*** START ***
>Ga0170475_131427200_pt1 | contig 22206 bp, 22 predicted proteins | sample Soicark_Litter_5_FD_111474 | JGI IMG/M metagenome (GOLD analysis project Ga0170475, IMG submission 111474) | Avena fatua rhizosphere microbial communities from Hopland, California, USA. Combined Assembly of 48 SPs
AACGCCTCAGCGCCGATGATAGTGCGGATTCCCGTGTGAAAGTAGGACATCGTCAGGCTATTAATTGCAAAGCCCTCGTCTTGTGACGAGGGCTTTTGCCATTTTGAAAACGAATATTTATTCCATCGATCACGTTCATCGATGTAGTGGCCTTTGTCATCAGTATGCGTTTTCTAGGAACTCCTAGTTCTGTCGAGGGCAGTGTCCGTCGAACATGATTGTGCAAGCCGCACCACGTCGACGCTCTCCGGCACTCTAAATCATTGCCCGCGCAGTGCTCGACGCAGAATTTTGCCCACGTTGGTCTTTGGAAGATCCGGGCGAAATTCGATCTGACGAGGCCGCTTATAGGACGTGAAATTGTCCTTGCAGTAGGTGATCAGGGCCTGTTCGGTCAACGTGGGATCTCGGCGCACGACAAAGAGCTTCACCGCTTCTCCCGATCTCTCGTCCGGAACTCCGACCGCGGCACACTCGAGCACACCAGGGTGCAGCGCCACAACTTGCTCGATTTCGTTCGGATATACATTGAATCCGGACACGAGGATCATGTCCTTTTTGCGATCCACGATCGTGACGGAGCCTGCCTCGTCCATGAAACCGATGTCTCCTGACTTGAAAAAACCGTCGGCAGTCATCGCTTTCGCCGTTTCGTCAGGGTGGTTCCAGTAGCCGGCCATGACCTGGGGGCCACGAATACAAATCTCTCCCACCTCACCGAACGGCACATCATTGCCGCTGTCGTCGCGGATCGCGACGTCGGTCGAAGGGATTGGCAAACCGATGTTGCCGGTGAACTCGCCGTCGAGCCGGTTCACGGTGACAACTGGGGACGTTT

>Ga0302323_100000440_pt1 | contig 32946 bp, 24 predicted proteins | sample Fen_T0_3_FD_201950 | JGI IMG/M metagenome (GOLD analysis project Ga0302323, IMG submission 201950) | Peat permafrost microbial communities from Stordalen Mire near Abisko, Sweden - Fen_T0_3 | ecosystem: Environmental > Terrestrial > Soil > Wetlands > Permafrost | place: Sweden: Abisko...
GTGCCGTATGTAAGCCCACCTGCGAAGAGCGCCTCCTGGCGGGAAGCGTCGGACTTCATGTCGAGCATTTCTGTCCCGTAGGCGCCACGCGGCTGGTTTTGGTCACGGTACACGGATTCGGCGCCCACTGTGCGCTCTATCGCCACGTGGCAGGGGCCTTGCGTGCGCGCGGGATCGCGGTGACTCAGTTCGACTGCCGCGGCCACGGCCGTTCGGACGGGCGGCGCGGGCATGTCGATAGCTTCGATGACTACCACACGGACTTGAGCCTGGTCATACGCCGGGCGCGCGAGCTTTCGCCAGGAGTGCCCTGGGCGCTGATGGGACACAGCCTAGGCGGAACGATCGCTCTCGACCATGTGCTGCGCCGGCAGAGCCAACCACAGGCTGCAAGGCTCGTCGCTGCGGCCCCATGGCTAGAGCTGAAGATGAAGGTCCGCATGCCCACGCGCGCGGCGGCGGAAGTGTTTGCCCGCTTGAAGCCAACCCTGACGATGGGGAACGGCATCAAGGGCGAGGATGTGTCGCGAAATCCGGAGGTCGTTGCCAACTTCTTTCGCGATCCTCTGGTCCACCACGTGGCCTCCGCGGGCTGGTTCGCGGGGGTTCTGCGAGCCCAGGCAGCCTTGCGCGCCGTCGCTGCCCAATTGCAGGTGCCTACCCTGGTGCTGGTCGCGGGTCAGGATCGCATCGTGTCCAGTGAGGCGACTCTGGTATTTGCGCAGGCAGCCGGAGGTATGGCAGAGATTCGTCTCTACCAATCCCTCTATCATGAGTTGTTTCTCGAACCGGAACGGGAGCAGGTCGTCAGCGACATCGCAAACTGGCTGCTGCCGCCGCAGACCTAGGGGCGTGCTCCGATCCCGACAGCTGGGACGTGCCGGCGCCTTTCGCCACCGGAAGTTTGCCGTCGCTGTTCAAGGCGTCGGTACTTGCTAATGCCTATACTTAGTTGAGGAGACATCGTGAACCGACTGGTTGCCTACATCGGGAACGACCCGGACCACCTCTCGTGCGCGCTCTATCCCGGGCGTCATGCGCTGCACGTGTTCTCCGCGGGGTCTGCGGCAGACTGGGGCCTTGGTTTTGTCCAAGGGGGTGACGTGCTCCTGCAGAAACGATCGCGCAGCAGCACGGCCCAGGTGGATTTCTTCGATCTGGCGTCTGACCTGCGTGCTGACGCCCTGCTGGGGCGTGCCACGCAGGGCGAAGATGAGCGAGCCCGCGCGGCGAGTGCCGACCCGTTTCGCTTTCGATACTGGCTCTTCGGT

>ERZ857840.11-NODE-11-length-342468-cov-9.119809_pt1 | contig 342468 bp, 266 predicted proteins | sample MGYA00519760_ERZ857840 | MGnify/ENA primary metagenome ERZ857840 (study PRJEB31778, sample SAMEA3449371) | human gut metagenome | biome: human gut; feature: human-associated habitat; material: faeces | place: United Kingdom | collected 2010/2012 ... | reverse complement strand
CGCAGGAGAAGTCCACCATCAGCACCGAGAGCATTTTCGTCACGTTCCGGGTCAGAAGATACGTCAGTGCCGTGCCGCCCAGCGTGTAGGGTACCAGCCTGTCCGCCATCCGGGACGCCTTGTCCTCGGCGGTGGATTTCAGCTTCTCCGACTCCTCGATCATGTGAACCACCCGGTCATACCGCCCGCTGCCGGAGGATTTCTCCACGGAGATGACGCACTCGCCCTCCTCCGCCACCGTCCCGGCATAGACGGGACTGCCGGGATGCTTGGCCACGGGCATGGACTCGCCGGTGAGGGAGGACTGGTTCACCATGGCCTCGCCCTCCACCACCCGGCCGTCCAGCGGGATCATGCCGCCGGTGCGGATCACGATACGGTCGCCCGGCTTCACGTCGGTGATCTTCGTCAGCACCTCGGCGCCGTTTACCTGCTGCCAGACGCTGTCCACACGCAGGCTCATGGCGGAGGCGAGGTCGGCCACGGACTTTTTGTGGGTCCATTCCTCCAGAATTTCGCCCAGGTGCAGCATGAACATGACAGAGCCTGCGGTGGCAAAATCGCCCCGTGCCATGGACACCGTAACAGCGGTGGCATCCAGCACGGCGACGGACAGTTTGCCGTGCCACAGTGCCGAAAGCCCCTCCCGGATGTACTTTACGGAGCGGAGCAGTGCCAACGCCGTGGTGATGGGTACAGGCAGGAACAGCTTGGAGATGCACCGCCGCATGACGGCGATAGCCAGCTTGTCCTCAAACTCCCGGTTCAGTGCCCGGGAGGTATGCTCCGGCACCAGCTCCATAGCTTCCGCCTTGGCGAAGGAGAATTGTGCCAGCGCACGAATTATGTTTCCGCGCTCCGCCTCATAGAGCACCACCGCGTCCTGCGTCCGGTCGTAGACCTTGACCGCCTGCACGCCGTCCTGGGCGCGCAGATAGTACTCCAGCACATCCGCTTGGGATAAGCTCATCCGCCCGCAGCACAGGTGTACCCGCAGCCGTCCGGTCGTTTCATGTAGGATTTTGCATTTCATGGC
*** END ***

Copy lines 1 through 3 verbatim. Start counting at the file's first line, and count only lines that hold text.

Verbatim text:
>Ga0170475_131427200_pt1 | contig 22206 bp, 22 predicted proteins | sample Soicark_Litter_5_FD_111474 | JGI IMG/M metagenome (GOLD analysis project Ga0170475, IMG submission 111474) | Avena fatua rhizosphere microbial communities from Hopland, California, USA. Combined Assembly of 48 SPs
AACGCCTCAGCGCCGATGATAGTGCGGATTCCCGTGTGAAAGTAGGACATCGTCAGGCTATTAATTGCAAAGCCCTCGTCTTGTGACGAGGGCTTTTGCCATTTTGAAAACGAATATTTATTCCATCGATCACGTTCATCGATGTAGTGGCCTTTGTCATCAGTATGCGTTTTCTAGGAACTCCTAGTTCTGTCGAGGGCAGTGTCCGTCGAACATGATTGTGCAAGCCGCACCACGTCGACGCTCTCCGGCACTCTAAATCATTGCCCGCGCAGTGCTCGACGCAGAATTTTGCCCACGTTGGTCTTTGGAAGATCCGGGCGAAATTCGATCTGACGAGGCCGCTTATAGGACGTGAAATTGTCCTTGCAGTAGGTGATCAGGGCCTGTTCGGTCAACGTGGGATCTCGGCGCACGACAAAGAGCTTCACCGCTTCTCCCGATCTCTCGTCCGGAACTCCGACCGCGGCACACTCGAGCACACCAGGGTGCAGCGCCACAACTTGCTCGATTTCGTTCGGATATACATTGAATCCGGACACGAGGATCATGTCCTTTTTGCGATCCACGATCGTGACGGAGCCTGCCTCGTCCATGAAACCGATGTCTCCTGACTTGAAAAAACCGTCGGCAGTCATCGCTTTCGCCGTTTCGTCAGGGTGGTTCCAGTAGCCGGCCATGACCTGGGGGCCACGAATACAAATCTCTCCCACCTCACCGAACGGCACATCATTGCCGCTGTCGTCGCGGATCGCGACGTCGGTCGAAGGGATTGGCAAACCGATGTTGCCGGTGAACTCGCCGTCGAGCCGGTTCACGGTGACAACTGGGGACGTTT

>Ga0302323_100000440_pt1 | contig 32946 bp, 24 predicted proteins | sample Fen_T0_3_FD_201950 | JGI IMG/M metagenome (GOLD analysis project Ga0302323, IMG submission 201950) | Peat permafrost microbial communities from Stordalen Mire near Abisko, Sweden - Fen_T0_3 | ecosystem: Environmental > Terrestrial > Soil > Wetlands > Permafrost | place: Sweden: Abisko...